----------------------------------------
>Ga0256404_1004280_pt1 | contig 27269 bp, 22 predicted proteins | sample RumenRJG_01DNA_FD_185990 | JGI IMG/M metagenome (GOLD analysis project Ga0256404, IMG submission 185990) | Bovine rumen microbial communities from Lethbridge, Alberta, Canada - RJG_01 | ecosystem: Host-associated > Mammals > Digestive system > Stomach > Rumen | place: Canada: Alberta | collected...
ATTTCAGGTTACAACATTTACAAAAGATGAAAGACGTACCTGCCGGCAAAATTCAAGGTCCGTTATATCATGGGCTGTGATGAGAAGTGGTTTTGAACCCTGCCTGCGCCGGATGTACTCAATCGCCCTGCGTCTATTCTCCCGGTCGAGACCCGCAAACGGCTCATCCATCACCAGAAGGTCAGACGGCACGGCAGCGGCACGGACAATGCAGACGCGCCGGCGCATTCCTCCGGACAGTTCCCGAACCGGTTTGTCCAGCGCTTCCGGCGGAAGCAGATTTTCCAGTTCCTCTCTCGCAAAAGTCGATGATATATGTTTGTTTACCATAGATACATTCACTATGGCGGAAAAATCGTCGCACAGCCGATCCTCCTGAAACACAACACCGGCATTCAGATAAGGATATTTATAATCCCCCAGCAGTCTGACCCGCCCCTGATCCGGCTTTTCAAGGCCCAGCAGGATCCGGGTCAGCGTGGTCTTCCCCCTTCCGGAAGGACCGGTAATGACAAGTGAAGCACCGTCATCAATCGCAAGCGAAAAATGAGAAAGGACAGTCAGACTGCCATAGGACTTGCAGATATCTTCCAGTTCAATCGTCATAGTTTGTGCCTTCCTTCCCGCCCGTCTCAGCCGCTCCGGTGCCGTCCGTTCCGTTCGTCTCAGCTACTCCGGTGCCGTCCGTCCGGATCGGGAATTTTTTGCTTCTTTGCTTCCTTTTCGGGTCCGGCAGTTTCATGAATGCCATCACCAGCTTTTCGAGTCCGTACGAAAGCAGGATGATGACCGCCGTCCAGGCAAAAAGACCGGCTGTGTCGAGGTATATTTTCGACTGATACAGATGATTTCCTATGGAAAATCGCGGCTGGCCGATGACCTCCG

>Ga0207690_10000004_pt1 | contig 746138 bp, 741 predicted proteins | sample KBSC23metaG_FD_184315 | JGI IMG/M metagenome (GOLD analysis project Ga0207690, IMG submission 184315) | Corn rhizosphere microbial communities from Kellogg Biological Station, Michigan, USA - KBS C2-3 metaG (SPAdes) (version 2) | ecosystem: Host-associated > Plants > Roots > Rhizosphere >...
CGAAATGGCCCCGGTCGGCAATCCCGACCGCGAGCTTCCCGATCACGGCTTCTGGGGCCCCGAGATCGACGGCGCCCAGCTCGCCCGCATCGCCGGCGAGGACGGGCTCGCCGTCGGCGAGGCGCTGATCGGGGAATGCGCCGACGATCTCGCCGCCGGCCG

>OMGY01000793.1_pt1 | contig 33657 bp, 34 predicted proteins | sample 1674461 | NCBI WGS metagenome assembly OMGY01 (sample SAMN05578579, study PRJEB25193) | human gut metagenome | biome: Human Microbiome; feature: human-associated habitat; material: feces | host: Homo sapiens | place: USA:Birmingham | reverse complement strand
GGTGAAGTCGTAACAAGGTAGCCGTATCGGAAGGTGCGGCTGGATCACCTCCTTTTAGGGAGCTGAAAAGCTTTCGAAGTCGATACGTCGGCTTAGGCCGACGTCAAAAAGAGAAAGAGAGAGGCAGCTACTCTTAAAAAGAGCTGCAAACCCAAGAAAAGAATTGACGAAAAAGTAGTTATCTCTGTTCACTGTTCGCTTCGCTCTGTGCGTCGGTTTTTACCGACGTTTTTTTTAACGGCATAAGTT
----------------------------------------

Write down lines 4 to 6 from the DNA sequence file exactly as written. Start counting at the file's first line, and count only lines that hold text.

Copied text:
CGAAATGGCCCCGGTCGGCAATCCCGACCGCGAGCTTCCCGATCACGGCTTCTGGGGCCCCGAGATCGACGGCGCCCAGCTCGCCCGCATCGCCGGCGAGGACGGGCTCGCCGTCGGCGAGGCGCTGATCGGGGAATGCGCCGACGATCTCGCCGCCGGCCG

>OMGY01000793.1_pt1 | contig 33657 bp, 34 predicted proteins | sample 1674461 | NCBI WGS metagenome assembly OMGY01 (sample SAMN05578579, study PRJEB25193) | human gut metagenome | biome: Human Microbiome; feature: human-associated habitat; material: feces | host: Homo sapiens | place: USA:Birmingham | reverse complement strand
GGTGAAGTCGTAACAAGGTAGCCGTATCGGAAGGTGCGGCTGGATCACCTCCTTTTAGGGAGCTGAAAAGCTTTCGAAGTCGATACGTCGGCTTAGGCCGACGTCAAAAAGAGAAAGAGAGAGGCAGCTACTCTTAAAAAGAGCTGCAAACCCAAGAAAAGAATTGACGAAAAAGTAGTTATCTCTGTTCACTGTTCGCTTCGCTCTGTGCGTCGGTTTTTACCGACGTTTTTTTTAACGGCATAAGTT